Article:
“Theories of education have changed a lot over the past 50 years, and the ways we teach and test must reflect these changes,” the D.C. heads wrote. “Rote memorization is giving way to learning that is more collaborative, experiential and interdisciplinary—with an increased focus on problem-solving. We also integrate and connect coursework to real-world issues and provide students with more opportunities to engage in original research and deep analysis.”

How Upper School students say they feel about APs

In August, The Vanguard polled US students about their involvement with and opinions on APs. Of 158 respondents, 56 percent reported having taken one or more AP courses, and 74 percent of that group said they disagree or strongly disagree with their elimination.

At the US, students are currently offered 15 AP courses: four math, two science, five history, three world languages, and the English course required of all juniors. 

AP courses are not offered to freshmen, and a few are open to sophomores, the most common being math electives such as AP Statistics or AP Computer Science. The majority of students who enroll in AP courses do so during their junior and senior years.

Since one specific worry the D.C. private schools said they had is that AP curricula can often stress breadth over depth, The Vanguard asked students who reported having taken AP courses at the US their thoughts on the matter. Forty percent answered both “breadth and depth,” and 25 percent answered that the curricula stressed “mostly breadth, a little depth.” 

A senior in the latter group wrote, “I feel like my AP classes were too fast-paced in order to prepare for the breadth of material that would appear on the AP exam, and therefore I was not able to go into depth in my learning.”

Only four survey respondents who said they had taken at least one AP—6 percent—said they believed their AP courses achieved neither breadth nor depth.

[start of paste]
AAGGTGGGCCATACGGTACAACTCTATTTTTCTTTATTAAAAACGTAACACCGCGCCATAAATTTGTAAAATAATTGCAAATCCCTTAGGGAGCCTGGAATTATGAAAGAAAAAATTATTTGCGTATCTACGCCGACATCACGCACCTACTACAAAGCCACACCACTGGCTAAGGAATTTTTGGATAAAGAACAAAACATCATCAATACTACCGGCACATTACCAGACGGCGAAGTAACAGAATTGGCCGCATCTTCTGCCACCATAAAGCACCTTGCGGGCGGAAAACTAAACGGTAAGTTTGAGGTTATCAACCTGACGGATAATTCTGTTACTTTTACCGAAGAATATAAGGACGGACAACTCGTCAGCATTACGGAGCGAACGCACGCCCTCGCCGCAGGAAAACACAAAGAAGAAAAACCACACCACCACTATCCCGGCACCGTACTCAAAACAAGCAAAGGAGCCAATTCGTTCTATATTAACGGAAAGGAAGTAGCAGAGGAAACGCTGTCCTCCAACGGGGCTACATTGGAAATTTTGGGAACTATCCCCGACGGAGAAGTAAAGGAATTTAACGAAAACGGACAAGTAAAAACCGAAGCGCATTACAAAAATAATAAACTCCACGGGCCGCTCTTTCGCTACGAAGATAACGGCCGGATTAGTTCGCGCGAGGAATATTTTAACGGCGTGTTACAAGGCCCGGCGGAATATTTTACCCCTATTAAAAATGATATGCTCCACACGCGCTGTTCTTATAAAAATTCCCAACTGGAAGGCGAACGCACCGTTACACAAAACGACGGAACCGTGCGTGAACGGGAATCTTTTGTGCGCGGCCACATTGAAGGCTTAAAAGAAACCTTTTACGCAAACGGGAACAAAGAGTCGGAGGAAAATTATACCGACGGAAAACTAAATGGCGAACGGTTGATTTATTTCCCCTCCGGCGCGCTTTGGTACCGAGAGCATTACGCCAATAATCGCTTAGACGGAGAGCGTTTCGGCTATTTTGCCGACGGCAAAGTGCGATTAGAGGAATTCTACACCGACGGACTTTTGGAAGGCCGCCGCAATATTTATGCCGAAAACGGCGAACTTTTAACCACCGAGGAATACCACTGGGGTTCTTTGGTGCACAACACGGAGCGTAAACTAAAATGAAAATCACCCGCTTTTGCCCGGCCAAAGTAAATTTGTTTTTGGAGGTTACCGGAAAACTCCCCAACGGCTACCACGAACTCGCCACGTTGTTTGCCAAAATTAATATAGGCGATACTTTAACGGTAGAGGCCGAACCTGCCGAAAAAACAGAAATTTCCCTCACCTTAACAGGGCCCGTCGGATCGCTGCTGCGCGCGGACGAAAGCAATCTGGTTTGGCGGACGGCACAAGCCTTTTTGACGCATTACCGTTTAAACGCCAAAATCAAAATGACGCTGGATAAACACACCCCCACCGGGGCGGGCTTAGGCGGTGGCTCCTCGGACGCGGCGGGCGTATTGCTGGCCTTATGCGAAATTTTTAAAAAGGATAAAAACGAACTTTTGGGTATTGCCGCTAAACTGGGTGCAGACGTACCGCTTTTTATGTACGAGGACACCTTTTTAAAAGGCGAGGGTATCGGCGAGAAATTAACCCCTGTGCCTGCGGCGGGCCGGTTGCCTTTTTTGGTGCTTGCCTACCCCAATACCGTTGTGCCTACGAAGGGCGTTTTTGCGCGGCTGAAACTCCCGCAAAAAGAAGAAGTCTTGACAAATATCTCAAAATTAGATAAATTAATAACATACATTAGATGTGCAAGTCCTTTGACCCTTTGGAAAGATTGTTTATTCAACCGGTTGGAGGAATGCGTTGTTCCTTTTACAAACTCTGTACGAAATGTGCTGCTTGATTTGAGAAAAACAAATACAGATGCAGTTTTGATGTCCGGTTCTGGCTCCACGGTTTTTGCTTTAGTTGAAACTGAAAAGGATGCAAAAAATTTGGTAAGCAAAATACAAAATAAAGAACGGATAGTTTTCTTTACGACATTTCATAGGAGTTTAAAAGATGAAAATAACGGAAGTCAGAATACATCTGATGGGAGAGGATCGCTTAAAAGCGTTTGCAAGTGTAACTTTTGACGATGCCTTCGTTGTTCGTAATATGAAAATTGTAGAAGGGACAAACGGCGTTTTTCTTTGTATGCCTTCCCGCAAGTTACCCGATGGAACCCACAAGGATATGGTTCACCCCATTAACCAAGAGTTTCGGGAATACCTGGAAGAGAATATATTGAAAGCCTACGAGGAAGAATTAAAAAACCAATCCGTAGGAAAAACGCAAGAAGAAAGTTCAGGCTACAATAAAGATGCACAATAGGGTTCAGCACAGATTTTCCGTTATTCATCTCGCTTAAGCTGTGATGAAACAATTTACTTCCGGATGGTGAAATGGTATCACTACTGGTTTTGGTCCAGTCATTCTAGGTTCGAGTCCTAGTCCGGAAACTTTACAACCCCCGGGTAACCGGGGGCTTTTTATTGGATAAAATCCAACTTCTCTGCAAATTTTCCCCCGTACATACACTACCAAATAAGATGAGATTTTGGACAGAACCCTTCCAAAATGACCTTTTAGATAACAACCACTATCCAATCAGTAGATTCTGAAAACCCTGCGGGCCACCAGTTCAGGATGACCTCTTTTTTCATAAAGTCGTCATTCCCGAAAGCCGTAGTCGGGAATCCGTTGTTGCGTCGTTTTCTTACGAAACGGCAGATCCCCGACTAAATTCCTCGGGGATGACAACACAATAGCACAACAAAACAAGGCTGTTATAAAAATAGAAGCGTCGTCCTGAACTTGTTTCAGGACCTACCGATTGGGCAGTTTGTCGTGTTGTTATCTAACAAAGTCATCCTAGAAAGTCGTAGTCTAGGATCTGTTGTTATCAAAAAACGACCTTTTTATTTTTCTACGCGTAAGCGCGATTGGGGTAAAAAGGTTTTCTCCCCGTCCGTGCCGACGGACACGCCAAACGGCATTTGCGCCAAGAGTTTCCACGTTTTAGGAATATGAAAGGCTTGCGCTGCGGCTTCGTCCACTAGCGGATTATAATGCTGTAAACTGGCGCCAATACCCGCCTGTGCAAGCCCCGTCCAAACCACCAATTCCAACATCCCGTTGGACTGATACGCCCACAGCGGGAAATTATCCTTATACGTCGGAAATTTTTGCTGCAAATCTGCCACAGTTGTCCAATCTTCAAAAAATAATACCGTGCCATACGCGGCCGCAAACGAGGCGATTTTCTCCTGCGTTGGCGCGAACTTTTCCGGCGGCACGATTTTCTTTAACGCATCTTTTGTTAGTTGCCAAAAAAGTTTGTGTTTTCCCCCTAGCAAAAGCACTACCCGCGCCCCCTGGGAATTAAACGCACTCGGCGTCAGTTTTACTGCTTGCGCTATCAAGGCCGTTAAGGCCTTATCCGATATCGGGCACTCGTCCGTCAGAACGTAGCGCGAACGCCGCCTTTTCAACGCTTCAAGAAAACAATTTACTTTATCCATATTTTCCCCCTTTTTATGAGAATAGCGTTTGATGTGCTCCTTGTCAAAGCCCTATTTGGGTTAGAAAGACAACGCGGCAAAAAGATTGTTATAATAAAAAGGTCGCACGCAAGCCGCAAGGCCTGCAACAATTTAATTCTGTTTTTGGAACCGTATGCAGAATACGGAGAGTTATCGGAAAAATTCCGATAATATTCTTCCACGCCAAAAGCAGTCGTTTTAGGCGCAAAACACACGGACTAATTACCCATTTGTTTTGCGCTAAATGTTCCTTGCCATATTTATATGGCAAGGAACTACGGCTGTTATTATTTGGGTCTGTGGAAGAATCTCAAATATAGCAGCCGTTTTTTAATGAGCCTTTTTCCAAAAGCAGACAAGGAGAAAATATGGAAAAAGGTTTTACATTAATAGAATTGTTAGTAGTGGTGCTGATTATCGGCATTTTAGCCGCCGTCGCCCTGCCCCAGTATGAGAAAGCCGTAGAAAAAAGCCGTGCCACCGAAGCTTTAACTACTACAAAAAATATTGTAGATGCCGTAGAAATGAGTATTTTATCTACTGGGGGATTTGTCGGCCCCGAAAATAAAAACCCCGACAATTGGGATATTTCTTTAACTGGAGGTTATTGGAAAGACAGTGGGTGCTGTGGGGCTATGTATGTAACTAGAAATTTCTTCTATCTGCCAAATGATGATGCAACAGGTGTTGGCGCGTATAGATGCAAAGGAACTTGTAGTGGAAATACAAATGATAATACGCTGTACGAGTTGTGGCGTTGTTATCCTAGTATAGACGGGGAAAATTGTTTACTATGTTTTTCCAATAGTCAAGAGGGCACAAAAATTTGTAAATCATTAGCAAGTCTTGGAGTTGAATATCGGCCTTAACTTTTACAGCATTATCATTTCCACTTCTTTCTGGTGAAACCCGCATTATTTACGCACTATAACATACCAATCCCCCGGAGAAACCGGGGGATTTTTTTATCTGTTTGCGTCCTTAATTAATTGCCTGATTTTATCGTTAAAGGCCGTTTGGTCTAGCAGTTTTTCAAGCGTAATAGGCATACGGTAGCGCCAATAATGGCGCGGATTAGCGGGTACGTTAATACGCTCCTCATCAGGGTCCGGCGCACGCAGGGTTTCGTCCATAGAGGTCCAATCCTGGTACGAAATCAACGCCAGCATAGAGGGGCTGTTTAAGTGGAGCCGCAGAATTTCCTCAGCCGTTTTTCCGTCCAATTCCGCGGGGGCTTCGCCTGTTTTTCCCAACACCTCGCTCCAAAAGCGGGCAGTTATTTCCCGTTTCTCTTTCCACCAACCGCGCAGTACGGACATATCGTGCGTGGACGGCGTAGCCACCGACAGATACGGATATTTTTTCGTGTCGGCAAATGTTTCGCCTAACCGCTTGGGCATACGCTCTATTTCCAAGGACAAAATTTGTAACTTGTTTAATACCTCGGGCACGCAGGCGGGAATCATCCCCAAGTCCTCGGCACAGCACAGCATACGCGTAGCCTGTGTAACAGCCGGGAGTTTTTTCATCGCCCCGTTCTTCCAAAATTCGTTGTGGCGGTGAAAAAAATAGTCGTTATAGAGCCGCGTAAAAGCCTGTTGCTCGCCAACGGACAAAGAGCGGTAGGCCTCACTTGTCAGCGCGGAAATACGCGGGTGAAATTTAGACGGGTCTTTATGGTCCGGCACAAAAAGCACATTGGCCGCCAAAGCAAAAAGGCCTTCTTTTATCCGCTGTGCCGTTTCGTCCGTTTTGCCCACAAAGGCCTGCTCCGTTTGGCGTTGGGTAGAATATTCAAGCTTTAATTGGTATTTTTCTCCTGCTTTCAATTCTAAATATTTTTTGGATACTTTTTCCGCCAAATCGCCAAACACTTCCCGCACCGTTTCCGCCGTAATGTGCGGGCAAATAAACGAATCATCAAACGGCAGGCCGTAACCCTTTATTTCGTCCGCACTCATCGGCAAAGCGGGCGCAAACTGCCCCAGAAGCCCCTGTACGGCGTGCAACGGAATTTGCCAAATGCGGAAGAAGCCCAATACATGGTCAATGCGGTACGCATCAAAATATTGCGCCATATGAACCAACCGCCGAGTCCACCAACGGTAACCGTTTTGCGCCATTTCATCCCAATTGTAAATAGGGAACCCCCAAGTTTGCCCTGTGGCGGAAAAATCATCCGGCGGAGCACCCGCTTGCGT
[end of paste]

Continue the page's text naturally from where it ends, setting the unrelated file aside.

A senior who said both breadth and depth were stressed in the AP curricula wrote that a variety of AP course offerings are an important advantage of a private school education.

“One of the AP courses I took isn’t offered at a lot of other schools, which is the case for several of them, and they are really valuable,” the senior wrote.

Some AP courses taught at the US and only a few other ISL schools include AP Art History, AP Chinese, and AP Macroeconomics.

Some faculty perspectives

Mathematics Teacher Mark Fidler, who has taught AP Computer Science every year since he began work at the school in 1984 and called that curriculum “excellent,” said he believes each department should decide on the merits of the AP designation course by course.

“Having the AP designation tells colleges exactly what topics are covered,” Mr. Fidler said, adding, “Over the past 15 years or so, more than 80 percent of our students have earned 5’s on the AP exam. Colleges can see the high standards we have in that class, and that can only help BB&N students.”

“In math,” he added, “the AP designation and exam are incentives for students to stay in AP Calculus and start their college experience with a credit for a course that is an important prerequisite for many college classes.”

AP Art History Teacher Rob Leith said he recognizes AP affiliation is valuable in encouraging students to enroll in his class since some students see the “art” label and instantly think honors courses or STEM courses would be better evidence of “rigor” on their transcripts. Nevertheless, he said, the new guidelines the College Board implemented for AP Art History three years ago have restricted his freedom with respect to what he teaches.

“I do not like some of the requirements that the revised curriculum imposed upon me,” Mr. Leith said. “If we did not have APs, I would teach the course quite differently by including different content.”

Mr. Leith also stressed that students should prioritize their interests rather than their transcripts.